That being said, I emerged from a "Halo 2" session shaken and absolutely thrilled. There’s nothing like 25 minutes of multiplayer carnage.

Many of these titles looked fantastic. Ubisoft's PC version of "Tom Clancy's Splinter Cell 3" looked more like a film than a game. The grand daddy of game gore, "Mortal Kombat," had a new polished look in "Mortal Kombat: Deception." In one memorable E3 moment, a crowd cheered when a game highlight showed Sub-Zero rip out the skull and spine of an opponent, freeze the opponent’s torso and then shatter the torso by hurling said skull and spine back.

Whew! After all this, the most intelligent response -- and crafty product pitch -- to E3's orgy of digitized violence came from a co-producer for the very soft-core "Leisure Suit Larry: Magna Cum Laude:" "That's our culture. You can shoot things, blow up things, but God help you if you show a nipple."

More nipples, less bullets? Maybe. The game's obsession with blood, guts and heavy weaponry is getting tired.

Games for grown-ups
On a more cheerful note was Nintendo’s bongo drum-driven games "Donkey Kong: Jungle Beat" and "Donkey Konga." Both games utilize the new DK Bongo controller, a pair of bongos attached to the GameCube, and require the player to drum and clap his way to victory.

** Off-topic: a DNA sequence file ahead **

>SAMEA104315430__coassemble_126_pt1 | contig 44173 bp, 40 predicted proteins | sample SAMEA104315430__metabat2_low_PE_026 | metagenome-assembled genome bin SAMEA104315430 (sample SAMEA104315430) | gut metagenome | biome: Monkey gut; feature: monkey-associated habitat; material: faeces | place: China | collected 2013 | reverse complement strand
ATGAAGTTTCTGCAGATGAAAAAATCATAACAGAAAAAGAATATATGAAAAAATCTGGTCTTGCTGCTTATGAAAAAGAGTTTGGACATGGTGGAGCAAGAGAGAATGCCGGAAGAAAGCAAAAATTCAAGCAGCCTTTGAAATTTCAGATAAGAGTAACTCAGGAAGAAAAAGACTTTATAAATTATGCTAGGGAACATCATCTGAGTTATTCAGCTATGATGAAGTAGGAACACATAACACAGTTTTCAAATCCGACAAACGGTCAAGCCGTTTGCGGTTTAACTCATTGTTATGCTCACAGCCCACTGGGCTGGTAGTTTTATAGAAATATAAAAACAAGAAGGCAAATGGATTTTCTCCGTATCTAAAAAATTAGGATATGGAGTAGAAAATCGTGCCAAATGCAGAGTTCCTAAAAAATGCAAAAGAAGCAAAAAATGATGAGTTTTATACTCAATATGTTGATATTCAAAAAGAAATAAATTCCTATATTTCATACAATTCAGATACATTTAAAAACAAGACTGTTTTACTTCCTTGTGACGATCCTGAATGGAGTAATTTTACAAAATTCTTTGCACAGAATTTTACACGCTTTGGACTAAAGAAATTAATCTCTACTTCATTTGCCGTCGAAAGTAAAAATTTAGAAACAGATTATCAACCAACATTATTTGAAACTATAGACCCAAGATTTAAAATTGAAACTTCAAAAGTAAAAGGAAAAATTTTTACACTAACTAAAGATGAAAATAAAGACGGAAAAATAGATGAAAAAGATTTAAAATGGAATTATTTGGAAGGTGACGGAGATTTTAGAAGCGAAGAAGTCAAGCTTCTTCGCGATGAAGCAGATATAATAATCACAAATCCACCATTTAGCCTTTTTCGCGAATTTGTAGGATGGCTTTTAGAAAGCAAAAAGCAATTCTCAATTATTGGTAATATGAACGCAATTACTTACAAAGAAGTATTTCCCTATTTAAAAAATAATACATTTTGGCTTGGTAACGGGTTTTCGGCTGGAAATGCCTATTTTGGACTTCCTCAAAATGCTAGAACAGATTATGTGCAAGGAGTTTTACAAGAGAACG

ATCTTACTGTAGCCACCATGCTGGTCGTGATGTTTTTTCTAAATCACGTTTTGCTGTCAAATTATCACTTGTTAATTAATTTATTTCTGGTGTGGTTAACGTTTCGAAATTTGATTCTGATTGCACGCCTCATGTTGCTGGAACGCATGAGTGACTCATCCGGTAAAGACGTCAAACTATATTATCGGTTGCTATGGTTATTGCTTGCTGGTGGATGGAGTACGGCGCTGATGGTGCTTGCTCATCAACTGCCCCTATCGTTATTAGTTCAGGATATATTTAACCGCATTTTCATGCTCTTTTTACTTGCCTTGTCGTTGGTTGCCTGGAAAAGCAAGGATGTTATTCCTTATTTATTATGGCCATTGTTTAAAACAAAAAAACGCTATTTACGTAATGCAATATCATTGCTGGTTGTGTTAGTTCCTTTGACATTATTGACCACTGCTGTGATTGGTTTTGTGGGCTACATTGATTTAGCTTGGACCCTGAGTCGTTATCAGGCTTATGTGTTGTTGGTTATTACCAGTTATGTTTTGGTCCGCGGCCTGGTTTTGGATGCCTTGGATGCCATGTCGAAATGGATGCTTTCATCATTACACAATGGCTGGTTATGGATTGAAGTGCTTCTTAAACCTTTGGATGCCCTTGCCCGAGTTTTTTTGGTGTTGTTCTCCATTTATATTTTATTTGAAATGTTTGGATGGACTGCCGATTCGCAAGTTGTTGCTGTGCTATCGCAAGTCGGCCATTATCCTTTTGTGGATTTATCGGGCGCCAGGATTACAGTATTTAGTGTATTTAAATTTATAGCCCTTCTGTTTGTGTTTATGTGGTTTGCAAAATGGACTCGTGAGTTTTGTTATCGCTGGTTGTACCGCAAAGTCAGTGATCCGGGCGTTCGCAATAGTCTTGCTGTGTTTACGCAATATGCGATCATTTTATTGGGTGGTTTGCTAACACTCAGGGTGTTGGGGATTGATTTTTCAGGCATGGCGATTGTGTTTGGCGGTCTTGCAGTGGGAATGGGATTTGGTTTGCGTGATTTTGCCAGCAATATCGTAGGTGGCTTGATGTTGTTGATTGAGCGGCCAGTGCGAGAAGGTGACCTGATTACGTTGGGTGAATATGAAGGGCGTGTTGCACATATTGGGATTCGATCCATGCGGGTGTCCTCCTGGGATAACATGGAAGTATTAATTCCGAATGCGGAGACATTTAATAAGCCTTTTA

"Donkey Konga" is just a beat-driven karaoke game. "Jungle Beat" is a side-scrolling platformer where movement is controlled by which drums you hit and when. Hitting both drums sends Kong flying, a drum roll keeps him afloat … and so on.

Both games encourage a carefree racket -- when I played them I pictured the intended audience as a roomful of inebriated 30-year-olds. I’m looking forward to multiplayer BYOB (bring your own bongo) "Donkey Konga" parties in the months to come. Is my social life sad? Yes, yes it is.

Adult house party game gizmo of the year, the EyeToy, was also well respected on the E3 show floor with the snowboarding-type game, "Anti-Grav." The USB camera does not project the user onscreen. Instead, the user controls a digitized border racing along rails through a futuristic city. Gloves, included with "Anti-Grav," track arm movements essential for winning. Will "AntiGrav" replace the "Mirror Game" as favorite post-pub EyeToy experience? We shall see.

And finally the ultimate of adult game novelties, the promise by Microsoft that its online service Xbox Live will soon feature video chat. Imaginations run wild on that one.

New portables may drive change
At their press conference, Nintendo executives described the handheld Nintendo DS as the "developers system." And what I saw of the DS behind closed doors confirmed for me that the DS provides room for creative game development.